Once you’ve cured your cannabis, sprinkle some bud in a bowl, or whatever your preferred method of imbibing might be, and savor your hard-earned crop.

However, the real problem is Miracle-Gro’s “time-released” soil (or any type of extended-release spikes or soils that aren’t organic) which slowly release Miracle-Gro nutrients over the course of several months. These types of soil continue providing Nitrogen slowly throughout your plant’s life. That means your plant won’t be able to use up all the Nitrogen in the vegetative stage as it would with regular soil, again giving you the problem of too much Nitrogen in the flowering stage.

Note: Some growers believe growing in organic composted super soil with a rich microbial life can actually improve the taste and smell of cannabis by causing a plant to produce higher levels of terpenes and terpenoids.

Simple – hand-water your plants in containers.

Many of us have seen Miracle-Gro used around our homes, so we know that it works for ‘regular houseplants’. Cannabis is just a tough weed, so Miracle-Gro nutrients should work great for it, too… right?

How to water cannabis plants in soil.

Bigger containers hold more water and therefore give growers more time away, since constant watering isn’t needed. In the best-case scenario, it is always best to check on your plants at least once a day. You never know when a pest infestation will take hold, a plant will fall over, or some other unexpected event will happen.

Outdoor Growing – most outdoor growers choose to grow with soil. In the wild, cannabis grows in soil, so growing outdoors in soil is most like a cannabis plant’s natural environment. Many people find that when growing cannabis outdoors, soil is the simplest and most intuitive way to grow. Growing with composted “super soil” gives the grower the ability to grow outside without needing to add synthetic bottled nutrients or manage the pH of the soil.

Many Already Have Soil Experience – Growing cannabis in soil is similar to growing plants like tomatoes or corn – soil growing may be the most intuitive option for you, especially if you already have gardening experience.

Follow the Earth Juice nutrient schedule used by Endive in his 9.3 oz LED grow journal.

Soil Pros for Growing Cannabis.

An easy and simple nutrient system for beginning cannabis soil growers is the Fox Farms Nutrient Trio for Soil.

The Fox Farms trio works great for growing any cannabis strain, without needing any additional supplements.

Most Common Soil Mistake: Overwatering.

How long can grower be away? It’s important for a grower to always remain close by for their first grow, especially for inexperienced growers. Experienced growers can safely spend more time away from the garden.

Not sure which soil should you start with? I recommend starting with Fox Farms Happy Frog soil and mixing the soil with about 30-40% perlite for a perfect cannabis soil starting mix. For the easiest soil growing, get a smart pot (a growing container made out of fabric – they work perfectly for growing cannabis).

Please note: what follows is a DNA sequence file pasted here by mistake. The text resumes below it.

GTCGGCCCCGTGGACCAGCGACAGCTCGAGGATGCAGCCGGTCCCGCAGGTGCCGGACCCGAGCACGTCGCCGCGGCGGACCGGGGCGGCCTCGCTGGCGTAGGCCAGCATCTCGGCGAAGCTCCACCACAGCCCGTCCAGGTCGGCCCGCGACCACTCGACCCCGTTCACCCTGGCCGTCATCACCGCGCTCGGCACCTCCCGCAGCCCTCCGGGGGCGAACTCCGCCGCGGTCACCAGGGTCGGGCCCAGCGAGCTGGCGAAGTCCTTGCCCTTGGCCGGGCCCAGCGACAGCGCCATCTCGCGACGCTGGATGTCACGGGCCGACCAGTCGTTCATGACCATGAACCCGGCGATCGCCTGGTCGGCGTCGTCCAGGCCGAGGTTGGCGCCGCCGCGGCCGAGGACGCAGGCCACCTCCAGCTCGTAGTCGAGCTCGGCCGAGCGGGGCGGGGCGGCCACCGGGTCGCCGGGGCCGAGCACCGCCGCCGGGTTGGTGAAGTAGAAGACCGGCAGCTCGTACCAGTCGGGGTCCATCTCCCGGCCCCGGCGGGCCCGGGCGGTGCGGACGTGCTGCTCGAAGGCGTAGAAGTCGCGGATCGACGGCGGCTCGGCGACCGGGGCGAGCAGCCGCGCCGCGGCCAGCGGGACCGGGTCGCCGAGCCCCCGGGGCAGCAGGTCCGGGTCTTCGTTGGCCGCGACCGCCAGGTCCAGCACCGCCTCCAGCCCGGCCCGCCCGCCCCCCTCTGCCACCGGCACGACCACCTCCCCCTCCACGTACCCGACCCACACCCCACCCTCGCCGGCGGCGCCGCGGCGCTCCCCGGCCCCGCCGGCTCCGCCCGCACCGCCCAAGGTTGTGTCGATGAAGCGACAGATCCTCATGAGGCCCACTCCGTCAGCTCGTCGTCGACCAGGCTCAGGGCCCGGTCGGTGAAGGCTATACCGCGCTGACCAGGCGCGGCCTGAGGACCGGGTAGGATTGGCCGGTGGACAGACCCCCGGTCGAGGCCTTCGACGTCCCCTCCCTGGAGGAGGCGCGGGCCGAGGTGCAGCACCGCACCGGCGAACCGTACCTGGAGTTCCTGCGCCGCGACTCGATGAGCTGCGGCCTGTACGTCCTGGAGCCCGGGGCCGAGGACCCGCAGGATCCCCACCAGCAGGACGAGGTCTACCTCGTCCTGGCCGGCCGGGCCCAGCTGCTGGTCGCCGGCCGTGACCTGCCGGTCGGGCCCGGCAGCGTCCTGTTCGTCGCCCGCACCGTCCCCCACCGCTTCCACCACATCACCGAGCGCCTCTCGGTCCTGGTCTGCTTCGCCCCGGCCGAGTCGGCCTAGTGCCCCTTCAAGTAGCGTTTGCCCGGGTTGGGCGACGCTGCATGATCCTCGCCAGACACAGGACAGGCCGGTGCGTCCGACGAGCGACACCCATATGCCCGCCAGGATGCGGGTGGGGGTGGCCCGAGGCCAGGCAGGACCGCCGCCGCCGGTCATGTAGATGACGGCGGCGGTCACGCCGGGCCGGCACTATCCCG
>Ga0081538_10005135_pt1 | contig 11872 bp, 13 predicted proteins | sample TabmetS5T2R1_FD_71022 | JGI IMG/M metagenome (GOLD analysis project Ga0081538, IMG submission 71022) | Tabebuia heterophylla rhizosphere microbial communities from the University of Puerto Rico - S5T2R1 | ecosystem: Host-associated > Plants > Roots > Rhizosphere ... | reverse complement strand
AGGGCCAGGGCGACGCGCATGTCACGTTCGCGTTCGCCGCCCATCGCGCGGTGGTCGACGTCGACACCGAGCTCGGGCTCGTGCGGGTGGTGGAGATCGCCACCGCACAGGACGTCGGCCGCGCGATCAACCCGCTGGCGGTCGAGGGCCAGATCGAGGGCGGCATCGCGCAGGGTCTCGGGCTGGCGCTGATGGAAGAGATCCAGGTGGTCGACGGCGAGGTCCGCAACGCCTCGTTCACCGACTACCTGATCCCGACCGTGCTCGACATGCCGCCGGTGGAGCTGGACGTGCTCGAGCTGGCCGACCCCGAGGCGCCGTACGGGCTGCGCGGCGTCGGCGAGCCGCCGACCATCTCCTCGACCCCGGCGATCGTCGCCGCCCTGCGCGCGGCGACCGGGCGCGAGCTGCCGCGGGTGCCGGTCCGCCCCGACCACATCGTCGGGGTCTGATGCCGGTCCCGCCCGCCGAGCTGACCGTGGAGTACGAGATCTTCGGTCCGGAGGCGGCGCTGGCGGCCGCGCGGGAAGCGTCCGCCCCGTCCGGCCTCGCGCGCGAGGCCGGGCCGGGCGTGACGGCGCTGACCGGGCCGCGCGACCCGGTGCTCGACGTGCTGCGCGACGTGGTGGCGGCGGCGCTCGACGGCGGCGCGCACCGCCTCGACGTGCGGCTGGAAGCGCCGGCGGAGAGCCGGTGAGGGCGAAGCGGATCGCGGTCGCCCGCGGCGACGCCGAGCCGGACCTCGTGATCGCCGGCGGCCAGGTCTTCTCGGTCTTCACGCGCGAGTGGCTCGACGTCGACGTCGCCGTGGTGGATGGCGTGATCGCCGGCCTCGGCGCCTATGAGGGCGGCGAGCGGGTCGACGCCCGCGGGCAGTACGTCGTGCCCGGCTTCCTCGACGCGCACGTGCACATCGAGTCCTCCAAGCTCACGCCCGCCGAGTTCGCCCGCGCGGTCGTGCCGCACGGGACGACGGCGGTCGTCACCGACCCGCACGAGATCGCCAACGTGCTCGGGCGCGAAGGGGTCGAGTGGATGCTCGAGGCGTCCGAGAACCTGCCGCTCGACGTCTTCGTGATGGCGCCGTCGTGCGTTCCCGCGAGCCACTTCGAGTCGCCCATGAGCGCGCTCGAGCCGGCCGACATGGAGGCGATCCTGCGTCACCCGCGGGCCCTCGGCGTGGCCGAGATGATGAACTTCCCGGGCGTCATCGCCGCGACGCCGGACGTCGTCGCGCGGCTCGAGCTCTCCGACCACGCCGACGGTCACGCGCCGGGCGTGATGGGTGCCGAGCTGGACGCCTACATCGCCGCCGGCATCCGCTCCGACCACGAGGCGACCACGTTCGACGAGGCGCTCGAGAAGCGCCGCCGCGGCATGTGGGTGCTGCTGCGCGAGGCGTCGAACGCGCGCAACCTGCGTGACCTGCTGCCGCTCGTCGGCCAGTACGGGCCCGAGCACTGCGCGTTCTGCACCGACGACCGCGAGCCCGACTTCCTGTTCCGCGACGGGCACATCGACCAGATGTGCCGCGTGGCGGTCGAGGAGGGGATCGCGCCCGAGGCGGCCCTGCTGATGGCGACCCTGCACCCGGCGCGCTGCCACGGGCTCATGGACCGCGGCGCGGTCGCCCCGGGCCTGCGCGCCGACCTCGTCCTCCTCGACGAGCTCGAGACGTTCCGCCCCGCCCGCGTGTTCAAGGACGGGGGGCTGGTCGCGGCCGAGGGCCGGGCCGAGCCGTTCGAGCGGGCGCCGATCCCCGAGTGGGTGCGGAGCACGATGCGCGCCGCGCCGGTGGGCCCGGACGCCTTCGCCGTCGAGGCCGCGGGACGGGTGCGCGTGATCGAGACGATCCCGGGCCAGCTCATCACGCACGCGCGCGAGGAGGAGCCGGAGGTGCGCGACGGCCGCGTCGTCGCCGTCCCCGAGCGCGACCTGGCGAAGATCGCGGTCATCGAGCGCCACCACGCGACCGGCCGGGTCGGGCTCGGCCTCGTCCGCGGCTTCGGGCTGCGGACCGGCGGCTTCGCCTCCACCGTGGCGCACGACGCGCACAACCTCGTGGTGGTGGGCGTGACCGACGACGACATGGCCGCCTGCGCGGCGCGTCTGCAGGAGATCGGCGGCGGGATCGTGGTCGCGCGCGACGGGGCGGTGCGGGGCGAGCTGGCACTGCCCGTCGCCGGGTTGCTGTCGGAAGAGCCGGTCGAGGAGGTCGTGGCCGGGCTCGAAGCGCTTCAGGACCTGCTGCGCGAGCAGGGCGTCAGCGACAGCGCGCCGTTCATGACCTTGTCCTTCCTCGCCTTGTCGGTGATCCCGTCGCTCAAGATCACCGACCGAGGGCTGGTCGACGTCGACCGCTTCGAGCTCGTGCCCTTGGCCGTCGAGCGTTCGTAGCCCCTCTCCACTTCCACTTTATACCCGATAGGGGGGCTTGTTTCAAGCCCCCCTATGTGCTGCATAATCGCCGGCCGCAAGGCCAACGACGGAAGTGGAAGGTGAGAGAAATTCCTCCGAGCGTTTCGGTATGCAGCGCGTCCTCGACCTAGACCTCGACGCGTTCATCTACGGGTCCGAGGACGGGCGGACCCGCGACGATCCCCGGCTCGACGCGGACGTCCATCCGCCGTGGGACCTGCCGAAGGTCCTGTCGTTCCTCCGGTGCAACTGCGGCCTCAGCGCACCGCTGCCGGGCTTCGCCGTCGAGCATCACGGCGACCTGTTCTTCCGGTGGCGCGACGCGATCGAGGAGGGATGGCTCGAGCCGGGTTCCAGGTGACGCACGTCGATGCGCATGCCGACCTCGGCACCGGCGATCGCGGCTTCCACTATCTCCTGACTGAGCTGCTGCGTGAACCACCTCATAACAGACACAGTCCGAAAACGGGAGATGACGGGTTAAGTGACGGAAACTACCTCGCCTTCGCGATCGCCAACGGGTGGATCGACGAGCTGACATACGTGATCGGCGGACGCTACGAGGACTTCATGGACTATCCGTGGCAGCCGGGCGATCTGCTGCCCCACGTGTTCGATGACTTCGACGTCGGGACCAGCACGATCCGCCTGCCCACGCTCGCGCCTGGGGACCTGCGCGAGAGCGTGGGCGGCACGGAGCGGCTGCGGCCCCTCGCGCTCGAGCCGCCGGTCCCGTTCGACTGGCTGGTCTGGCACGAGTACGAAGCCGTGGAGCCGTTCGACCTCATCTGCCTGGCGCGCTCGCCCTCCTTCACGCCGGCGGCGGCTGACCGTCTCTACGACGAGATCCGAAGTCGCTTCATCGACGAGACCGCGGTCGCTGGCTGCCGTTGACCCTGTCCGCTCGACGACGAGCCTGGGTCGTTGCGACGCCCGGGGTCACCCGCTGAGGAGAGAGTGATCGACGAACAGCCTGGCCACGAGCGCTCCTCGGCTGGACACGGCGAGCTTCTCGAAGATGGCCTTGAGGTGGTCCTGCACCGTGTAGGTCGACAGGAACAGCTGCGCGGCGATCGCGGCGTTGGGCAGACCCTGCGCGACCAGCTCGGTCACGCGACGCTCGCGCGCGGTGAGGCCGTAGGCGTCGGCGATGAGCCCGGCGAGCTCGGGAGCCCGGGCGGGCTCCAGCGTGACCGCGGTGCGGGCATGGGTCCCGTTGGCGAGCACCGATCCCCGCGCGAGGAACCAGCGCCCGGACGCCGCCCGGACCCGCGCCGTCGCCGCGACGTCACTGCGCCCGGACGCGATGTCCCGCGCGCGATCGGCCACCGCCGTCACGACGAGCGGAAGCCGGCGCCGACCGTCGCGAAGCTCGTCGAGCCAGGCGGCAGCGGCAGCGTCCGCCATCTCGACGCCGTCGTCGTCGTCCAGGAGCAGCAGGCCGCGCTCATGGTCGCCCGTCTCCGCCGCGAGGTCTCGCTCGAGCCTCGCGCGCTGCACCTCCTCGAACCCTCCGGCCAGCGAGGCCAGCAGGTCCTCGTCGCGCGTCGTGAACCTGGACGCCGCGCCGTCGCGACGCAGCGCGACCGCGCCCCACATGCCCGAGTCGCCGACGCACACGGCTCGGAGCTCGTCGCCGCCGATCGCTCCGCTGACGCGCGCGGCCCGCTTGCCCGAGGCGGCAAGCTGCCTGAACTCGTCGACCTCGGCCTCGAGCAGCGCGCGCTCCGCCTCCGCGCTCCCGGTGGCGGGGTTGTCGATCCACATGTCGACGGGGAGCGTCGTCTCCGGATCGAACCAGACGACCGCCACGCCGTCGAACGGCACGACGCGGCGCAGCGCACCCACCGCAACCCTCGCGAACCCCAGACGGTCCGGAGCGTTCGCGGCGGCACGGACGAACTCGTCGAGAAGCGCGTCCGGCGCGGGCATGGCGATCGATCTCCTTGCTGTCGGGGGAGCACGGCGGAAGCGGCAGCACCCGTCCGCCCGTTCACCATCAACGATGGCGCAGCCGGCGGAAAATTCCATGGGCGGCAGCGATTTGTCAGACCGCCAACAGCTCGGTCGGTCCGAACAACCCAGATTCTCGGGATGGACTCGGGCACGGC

This plant was grown using the House & Garden Line-up listed above.

Avoid Miracle-Gro! Do not use “Miracle-Gro” soil or any soil that has “extended-release” nutrients for growing cannabis. These types of soil will continue to release nitrogen to your plant roots for up to 6 months. This can cause deficiencies or burn your cannabis plants in the flowering/budding stage, reducing your overall yields. I have seen growers successively grow cannabis in Miracle-Gro, but many of them struggled with nutrient problems in the flowering stage.

This nutrient schedule was used to grow the following buds under a 250W LED.

Standard Miracle-Gro nutrients (their all-purpose plant food) will work “just okay” for the vegetative stage of your plant’s growth, but anything with Miracle-Gro in it is a terrible choice for the flowering stage due to its high levels of Nitrogen. Using standard Miracle-Gro nutrients in the flowering stage will cause your buds to grow smaller than they could have, and they may possibly have a chemical taste from nutrient buildup in the plant tissue.

Start watering your plants and continue to add water until you see at least 20% extra runoff water drain out the bottom of your pot. Go back to step 1.

Don’t Use Miracle-Gro or Other “Slow Release” Soils!

Maintenance Cost – After setup, the main maintenance will be replacing your soil every grow (highly recommended – reused soil often does not get great results even with added nutrients). Occasionally you will have to replace used containers that crack or break. You also need to think about the cost of electricity and replacing nutrients every few grows.

First-time growers often start by growing cannabis in soil. If you’ve grown other plants in soil and/or have maintained a soil garden, this may be the best choice for you because you will already be familiar with a lot of what you need to understand to grow cannabis in soil.

No. Not really. Well kinda.

Maintenance Effort – Watering your plants, providing nutrients and managing the pH to prevent deficiencies (composted super soil has microorganisms in it to help manage pH and make nutrients available to your plant roots).

Slower Growth – Growing in soil is not as fast as growing in a soilless or hydroponic setup – hydroponic plants tend to get better growth rates, especially in the vegetative stage.

Option 2: Compost or Purchase “Super Soil” – For those who don’t want to worry about soil pH or adding nutrients throughout the grow, there is the option of amending and composting your own super soil (or buying it already composted) specifically made for cannabis plants. While this option takes more time before you start growing, it can be somewhat simpler especially for those who have composted soil in the past.

Be aware there is a soil version because Fox Farms offers a hydroponic version of the same nutrient line. Though in my experience the hydroponic version also works just as well in soil 🙂

Pests – Soil is an organic material, and there are many types of bugs that can live in soil. Often, soil-growers seem to suffer more often from pests attacking their plants than hydroponic growers.

The most common mistake made by beginners growing cannabis in soil is they water their plants too often . Overwatering is almost never a case of giving your plants too much water at once. Instead, overwatering cannabis in soil is almost always caused by giving the plant water too often.